Probably the right way to formalize this passage from parallel transport functors to propagation functors is to use a theory of spans as indicated in

E. Lupercio & B. Uribe
Topological Quantum Field Theory, String and Orbifolds
hep-th/0605255.

This is one of the things I want to better understand here. Especially the categorified version of the above (which plays a central role in Freed’s observation).

Before moving on, we should take the opportunity and identify some terminology which will be needed later on.

Notice how in our little theory of the electrically charged non-relativistic particle we were really describing a 1-dimensional quantum field theory.

The set of fields on a given cobordism t\bullet \stackrel{t}{\to} \bullet is the set of (suitably well behaved) maps from the interval [0,t][0,t] to XX, namely the set of parameterized paths in XX with parameter range [0,t][0,t]. Following Freed, we denote this space by

(8)C (t)=[[0,t],X]. \mathbf{C}_{\left(\bullet \stackrel{t}{\to}\bullet\right)} = \left[ \left[ 0,t \right], \; X \right] \,.

Accordingly, the space of fields over the point \bullet may be identified with XX itself

(9)C =X. C_\bullet = X \,.

(Notice that the electromagnetic field encoded in tra EM\mathrm{tra}_\mathrm{EM} is a background structure in the present case, and not part of the field content of our quantum theory. It would become so only after “second quantization” - whatever that really means.)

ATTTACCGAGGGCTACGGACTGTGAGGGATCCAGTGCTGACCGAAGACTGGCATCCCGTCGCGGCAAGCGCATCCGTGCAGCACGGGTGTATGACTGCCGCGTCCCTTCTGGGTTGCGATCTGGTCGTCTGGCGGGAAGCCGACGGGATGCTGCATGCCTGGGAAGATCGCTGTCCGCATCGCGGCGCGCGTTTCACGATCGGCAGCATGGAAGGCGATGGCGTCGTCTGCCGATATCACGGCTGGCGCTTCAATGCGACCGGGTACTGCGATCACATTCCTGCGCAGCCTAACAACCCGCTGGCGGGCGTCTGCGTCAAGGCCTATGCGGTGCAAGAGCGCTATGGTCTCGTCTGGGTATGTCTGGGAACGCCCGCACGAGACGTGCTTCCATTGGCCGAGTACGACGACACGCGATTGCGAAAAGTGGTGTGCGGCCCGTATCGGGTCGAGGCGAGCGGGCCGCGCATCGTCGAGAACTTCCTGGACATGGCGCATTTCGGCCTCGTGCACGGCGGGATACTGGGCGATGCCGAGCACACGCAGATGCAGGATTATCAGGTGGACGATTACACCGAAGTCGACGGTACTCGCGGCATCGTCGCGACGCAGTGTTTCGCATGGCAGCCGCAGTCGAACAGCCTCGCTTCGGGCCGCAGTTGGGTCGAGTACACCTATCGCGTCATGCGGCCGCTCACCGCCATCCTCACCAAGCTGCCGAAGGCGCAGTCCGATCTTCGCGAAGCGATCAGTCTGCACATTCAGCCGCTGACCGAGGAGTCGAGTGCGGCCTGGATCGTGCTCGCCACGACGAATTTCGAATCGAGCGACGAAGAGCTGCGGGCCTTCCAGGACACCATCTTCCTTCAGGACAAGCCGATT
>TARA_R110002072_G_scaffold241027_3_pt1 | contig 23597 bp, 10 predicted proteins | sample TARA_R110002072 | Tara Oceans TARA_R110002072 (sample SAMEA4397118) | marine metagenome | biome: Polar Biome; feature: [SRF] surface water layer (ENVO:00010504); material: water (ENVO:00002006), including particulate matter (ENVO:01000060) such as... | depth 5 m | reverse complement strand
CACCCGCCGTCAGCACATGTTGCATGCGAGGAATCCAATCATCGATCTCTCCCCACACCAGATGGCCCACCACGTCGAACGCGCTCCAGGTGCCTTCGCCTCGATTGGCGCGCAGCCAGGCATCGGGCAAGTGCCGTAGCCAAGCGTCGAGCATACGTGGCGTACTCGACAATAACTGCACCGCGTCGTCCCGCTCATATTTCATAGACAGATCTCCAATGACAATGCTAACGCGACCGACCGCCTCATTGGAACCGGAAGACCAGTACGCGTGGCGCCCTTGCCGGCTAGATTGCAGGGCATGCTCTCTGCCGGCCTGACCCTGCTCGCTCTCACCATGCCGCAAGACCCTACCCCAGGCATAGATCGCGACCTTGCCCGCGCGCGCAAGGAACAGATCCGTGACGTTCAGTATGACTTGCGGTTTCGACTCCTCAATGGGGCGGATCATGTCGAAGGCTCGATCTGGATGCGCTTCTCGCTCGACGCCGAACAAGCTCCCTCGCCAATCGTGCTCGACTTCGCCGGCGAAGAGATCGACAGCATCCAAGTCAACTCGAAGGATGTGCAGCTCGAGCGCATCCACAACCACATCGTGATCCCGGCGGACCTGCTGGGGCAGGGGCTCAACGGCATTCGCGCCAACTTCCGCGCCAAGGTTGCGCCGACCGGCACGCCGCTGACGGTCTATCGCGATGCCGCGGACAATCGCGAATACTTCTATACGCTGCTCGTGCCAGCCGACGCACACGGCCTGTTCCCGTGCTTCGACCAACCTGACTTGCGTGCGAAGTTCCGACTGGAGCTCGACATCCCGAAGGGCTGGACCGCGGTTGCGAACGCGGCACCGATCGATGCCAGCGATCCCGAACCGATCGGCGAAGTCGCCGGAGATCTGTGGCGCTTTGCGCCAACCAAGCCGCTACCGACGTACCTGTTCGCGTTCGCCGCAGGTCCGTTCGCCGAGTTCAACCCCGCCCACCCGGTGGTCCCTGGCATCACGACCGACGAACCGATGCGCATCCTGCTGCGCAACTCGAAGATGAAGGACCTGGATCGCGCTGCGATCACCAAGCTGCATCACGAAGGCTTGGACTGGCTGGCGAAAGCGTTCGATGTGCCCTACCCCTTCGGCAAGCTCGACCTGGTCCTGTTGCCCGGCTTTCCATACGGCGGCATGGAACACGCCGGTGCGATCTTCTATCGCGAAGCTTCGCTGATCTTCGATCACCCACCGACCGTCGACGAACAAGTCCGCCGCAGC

All of the above is supposed to make you want to say the following:

Parallel transport in an nn-vector bundle is an nn-functor

(10)P n(X)nVect. P_n(X) \to n\mathrm{Vect} \,.

Propagation in nn-dimensional quantum field theory is an nn-functor

(11)nCobnHilb. n\mathrm{Cob} \to n\mathrm{Hilb} \,.

Here nVectn\mathrm{Vect} and nHilbn\mathrm{Hilb} are to be thought of as (n+1)(n+1)-categories of some notion of nn-vector spaces and nn-Hilbert spaces, respectively. P n(X)P_n(X) is some notion of nn-paths in XX, and nCobn\mathrm{Cob} is a placeholder for nn-cobordisms with possibly extra structure on them, regarded as an nn-category (instead of as a 1-category).

For instance, you can think of a line bundle gerbe with connection as a “rank-1” 2-vector bundle with parallel transport, where to each point xXx \in X we associate a Vect\mathrm{Vect}-vector space A xMod{}_{A_x}\mathrm{Mod}, to each path xγyx \stackrel{\gamma}{\to} y a Vect\mathrm{Vect}-linear map A xModN γ A yMod{}_{A_x}\mathrm{Mod} \stackrel{N_\gamma}{\to} {}_{A_y}\mathrm{Mod}, and so on.

Notice that, for closed paths, this nn-functor associates

  • 2-vector spaces to 0-paths
  • 1-vector spaces to 1-paths
  • 0-vector spaces to 2-paths

Here we would like to understand in which sense an analogous reasoning lets us cook up from the data of an ordinary nn-dimensional QFT something like a propagation nn-functor

(12)nCobnHilb. n\mathrm{Cob} \to n\mathrm{Hilb} \,.

Crucial observations in this direction have been made long ago in

Daniel S. Freed
Quantum Groups from Path Integrals
q-alg/9501025

and

Daniel S. Freed